18. A computer system as in claim 17, wherein said wrapped object is wrapped to have asked attributes of Jini proxies.
19. A method, comprising:
converting a non Java object into a wrapped object which has certain attributes of a Java object;
providing said wrapped object to a Jini broker which publishes various information about said Java object; and
automatically updating said information.
20. A method as in claim 19, wherein said automatically updating comprises obtaining a Java object which requires automatic updating at specified intervals.
21. A method as in claim 20, wherein said wrapped object is wrapped in a way which simulates a Jini proxy.]
22. An apparatus comprising a machine-readable storage medium having executable instructions for enabling the machine to:
obtain a non Java object;
convert said non Java object into a wrapped object which has certain attributes of a Java object; and
provide said information in a way which allows said Java object to be provided to a broker.
23. An apparatus as in claim 22, wherein said converting comprises automatically searching for functionality of said non Java object.
24. An apparatus as in claim 23, wherein said converting also comprises automatically obtaining keywords about said functionality.
25. An apparatus as in claim 22, wherein said converting comprises adding keywords manually by the user through a graphical user interface.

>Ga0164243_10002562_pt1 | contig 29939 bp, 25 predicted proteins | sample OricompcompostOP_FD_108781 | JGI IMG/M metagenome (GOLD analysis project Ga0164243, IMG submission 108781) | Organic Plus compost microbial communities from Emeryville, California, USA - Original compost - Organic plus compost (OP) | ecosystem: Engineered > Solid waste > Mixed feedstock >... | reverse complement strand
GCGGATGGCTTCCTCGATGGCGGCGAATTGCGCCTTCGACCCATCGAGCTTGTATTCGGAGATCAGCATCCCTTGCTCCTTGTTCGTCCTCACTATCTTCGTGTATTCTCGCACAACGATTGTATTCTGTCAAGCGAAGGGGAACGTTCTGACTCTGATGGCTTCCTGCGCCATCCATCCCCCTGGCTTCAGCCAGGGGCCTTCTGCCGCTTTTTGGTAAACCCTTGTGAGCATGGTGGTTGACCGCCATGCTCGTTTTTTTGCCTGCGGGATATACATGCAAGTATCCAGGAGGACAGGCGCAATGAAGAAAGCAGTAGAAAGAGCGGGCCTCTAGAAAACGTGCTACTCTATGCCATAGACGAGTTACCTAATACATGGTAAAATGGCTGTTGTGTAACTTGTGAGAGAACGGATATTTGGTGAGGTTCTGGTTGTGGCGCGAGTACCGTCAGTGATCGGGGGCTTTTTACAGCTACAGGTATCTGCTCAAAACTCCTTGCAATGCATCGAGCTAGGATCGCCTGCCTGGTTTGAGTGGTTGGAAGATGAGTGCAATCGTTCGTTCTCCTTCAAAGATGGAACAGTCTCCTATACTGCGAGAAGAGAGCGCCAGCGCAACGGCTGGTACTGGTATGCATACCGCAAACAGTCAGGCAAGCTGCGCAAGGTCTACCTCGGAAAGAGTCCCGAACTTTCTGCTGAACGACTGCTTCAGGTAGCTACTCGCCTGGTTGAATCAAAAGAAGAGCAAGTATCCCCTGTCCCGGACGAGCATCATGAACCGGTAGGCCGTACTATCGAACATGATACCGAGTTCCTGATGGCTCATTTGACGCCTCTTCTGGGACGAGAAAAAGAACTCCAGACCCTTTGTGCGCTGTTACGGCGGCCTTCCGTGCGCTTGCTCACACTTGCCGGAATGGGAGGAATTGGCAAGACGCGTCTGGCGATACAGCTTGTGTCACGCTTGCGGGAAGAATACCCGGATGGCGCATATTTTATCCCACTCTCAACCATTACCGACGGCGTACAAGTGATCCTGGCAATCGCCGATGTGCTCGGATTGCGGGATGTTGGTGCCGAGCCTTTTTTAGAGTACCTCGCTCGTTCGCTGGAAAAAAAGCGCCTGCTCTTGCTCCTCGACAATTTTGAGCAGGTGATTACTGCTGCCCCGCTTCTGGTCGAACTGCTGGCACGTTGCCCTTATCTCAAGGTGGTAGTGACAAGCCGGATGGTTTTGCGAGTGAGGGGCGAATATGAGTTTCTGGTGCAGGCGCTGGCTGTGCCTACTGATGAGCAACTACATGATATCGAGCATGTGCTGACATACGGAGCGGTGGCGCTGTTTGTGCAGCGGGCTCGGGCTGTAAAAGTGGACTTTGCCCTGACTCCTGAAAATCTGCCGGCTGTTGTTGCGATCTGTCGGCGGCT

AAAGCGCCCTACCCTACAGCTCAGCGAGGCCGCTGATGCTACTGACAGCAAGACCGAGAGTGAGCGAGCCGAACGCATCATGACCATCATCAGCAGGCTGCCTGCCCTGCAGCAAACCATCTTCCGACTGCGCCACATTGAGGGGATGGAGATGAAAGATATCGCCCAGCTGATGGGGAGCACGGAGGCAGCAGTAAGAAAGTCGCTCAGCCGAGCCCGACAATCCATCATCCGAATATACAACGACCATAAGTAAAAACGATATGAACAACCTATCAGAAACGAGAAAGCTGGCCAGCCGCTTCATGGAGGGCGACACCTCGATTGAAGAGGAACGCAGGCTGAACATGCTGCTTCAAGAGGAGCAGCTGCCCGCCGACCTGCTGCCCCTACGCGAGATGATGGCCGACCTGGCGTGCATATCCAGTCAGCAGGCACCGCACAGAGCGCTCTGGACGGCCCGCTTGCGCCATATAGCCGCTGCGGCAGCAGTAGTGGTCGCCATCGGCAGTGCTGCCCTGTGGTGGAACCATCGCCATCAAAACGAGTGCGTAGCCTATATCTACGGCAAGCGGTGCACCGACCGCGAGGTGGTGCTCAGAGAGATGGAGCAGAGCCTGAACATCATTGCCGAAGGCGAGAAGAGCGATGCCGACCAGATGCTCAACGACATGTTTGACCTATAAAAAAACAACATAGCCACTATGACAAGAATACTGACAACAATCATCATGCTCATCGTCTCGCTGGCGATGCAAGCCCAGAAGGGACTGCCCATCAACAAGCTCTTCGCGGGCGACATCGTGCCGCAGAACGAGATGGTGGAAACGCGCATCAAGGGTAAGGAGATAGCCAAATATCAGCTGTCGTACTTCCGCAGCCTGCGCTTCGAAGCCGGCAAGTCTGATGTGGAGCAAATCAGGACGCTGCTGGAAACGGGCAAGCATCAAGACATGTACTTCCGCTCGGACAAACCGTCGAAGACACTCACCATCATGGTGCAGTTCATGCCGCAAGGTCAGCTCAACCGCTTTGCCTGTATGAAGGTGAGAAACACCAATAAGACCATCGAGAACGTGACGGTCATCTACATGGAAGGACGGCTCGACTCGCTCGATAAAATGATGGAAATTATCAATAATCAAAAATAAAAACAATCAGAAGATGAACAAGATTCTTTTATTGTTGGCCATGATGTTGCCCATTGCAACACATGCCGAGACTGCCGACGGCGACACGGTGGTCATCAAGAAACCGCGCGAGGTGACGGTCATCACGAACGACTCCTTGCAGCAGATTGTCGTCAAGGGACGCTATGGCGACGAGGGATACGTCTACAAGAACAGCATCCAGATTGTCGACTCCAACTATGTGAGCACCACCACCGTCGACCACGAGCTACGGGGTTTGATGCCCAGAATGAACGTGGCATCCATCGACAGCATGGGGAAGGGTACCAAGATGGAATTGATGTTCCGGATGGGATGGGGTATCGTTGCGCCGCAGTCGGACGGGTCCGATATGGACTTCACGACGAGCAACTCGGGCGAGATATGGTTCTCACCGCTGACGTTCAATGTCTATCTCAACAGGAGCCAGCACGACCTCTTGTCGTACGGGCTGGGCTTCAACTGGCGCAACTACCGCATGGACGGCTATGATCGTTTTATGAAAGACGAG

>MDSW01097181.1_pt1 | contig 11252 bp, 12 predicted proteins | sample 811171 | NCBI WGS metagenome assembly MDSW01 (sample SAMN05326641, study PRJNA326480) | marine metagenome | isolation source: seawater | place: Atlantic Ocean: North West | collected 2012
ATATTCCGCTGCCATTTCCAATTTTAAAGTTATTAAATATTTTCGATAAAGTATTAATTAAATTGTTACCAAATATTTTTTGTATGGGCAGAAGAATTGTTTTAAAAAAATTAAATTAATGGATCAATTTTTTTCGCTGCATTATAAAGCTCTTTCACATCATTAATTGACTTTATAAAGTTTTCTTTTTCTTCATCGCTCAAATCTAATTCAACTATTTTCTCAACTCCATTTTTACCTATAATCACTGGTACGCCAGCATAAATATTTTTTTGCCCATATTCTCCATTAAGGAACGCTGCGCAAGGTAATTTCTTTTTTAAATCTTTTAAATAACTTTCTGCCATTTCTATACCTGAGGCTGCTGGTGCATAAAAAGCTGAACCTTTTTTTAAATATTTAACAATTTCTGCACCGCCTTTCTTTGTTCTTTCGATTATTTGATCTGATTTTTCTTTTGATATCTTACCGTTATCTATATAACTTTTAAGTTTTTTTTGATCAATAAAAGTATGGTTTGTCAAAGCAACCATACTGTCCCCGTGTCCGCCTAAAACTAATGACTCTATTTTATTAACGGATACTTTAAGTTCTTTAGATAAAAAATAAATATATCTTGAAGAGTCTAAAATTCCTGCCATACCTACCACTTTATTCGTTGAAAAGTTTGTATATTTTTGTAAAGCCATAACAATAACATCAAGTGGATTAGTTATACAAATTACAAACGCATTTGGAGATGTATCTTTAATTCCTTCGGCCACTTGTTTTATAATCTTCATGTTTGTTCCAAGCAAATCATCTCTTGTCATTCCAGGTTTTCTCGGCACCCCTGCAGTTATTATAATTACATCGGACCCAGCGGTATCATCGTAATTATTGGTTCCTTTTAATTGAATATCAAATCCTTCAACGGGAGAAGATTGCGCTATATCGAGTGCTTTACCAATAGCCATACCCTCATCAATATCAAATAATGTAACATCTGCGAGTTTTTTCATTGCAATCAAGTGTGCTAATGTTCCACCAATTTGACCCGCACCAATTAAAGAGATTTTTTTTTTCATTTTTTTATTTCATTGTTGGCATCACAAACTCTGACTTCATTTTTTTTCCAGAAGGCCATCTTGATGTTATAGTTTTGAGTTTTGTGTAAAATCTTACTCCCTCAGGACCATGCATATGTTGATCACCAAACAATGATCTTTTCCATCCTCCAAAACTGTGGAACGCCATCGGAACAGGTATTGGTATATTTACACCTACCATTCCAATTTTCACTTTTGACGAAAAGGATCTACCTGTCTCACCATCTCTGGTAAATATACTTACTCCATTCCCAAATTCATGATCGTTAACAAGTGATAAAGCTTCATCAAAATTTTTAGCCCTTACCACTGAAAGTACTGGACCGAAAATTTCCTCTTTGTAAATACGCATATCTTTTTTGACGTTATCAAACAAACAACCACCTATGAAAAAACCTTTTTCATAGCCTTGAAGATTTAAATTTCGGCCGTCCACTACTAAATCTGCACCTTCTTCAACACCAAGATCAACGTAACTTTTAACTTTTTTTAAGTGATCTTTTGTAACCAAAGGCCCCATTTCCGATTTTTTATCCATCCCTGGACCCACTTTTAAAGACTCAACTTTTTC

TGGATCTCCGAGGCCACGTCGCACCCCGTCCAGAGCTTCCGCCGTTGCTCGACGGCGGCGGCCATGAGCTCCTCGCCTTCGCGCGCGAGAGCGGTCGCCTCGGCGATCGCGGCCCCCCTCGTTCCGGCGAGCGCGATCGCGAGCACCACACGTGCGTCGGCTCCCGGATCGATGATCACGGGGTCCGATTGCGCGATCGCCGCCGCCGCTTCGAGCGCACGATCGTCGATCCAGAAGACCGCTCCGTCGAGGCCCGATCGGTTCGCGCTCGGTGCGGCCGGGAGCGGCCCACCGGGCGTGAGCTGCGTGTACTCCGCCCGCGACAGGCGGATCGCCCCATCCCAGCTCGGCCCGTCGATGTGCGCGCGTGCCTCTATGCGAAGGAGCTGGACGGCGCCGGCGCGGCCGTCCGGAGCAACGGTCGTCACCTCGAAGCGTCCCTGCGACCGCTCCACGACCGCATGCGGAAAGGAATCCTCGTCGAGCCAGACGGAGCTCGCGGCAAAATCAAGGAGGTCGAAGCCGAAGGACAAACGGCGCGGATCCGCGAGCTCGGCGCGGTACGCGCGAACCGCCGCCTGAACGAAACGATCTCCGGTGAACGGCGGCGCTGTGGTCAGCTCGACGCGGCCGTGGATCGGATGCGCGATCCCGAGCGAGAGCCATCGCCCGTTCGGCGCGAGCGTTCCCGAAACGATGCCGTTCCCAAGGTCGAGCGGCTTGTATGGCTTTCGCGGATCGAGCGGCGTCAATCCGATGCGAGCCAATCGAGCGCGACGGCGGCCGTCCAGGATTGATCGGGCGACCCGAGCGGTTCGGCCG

26. A method, comprising:
determining information about a service that performs specified operations;
determining if said service has certain attributes of a Java object, and converting a non Java object into a wrapped object which has certain attributes of a Java object; and
providing said Java or non-Java service to a Jini broker which publishes various information about said object.
27. A method as in claim 26, wherein said determining comprises wrapping said Java object to look like a Java proxy code.
Description
BACKGROUND

[0001] Jini (TM) is an established specification which allows application services to announce their availability dynamically. Users of services can dynamically find an application service using Jini. Examples can include services providing freight rates, stock quotes, price inventory levels for products or modules (e.g., calculators) for applications. Jini (TM) operates by registering services, and responding to client inquiries about one of these services. Jini (TM) also provides proxy code to the client allowing the client to communicate with the services. In this way, Jini (TM) acts as a broker between the client and the existing services.

[0002] Jini (TM) has been written in a way such that it can only be used by services written in Java. Many non-Java services (“legacy” services), however exist. These services cannot operate through Jini (TM).

BRIEF DESCRIPTION OF THE DRAWINGS

[0003] These and other aspects will now be described in detail with reference to the accompanying drawings.

[0004]FIG. 1 shows an operation of the bridge of the present system, forming an interface between non Java services and a Jini (TM) broker;

[0005]FIG. 2 shows a flowchart of operation of the system;

[0006]FIG. 3 shows an example of encapsulating CORBA component.

DETAILED DESCRIPTION

[0007] The present application defines a bridge between non Java services and a client which is requesting such services. More specifically, the bridge provides a code generator to generate a proxy code that wraps the non-Java object, and hence enables communication between the client and the service. A surrogate object publishes information about the service and proxy. The surrogate object maintains this information using the Jini (TM) protocol. In this way, Jini (TM) can be used in its normal way, but can used as a broker for non-Java services. Jini stores the code, by indexing the code directly, or by indexing proxy code.